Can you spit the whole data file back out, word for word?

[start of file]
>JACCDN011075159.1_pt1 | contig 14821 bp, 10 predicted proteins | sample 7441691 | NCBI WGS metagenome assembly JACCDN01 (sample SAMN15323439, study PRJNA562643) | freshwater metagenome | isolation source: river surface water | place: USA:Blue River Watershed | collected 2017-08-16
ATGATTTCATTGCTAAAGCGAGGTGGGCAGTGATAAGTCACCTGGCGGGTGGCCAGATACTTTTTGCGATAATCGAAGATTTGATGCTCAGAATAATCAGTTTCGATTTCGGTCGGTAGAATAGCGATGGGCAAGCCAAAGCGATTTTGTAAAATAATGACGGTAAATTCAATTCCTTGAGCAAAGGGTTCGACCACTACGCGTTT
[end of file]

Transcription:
>JACCDN011075159.1_pt1 | contig 14821 bp, 10 predicted proteins | sample 7441691 | NCBI WGS metagenome assembly JACCDN01 (sample SAMN15323439, study PRJNA562643) | freshwater metagenome | isolation source: river surface water | place: USA:Blue River Watershed | collected 2017-08-16
ATGATTTCATTGCTAAAGCGAGGTGGGCAGTGATAAGTCACCTGGCGGGTGGCCAGATACTTTTTGCGATAATCGAAGATTTGATGCTCAGAATAATCAGTTTCGATTTCGGTCGGTAGAATAGCGATGGGCAAGCCAAAGCGATTTTGTAAAATAATGACGGTAAATTCAATTCCTTGAGCAAAGGGTTCGACCACTACGCGTTT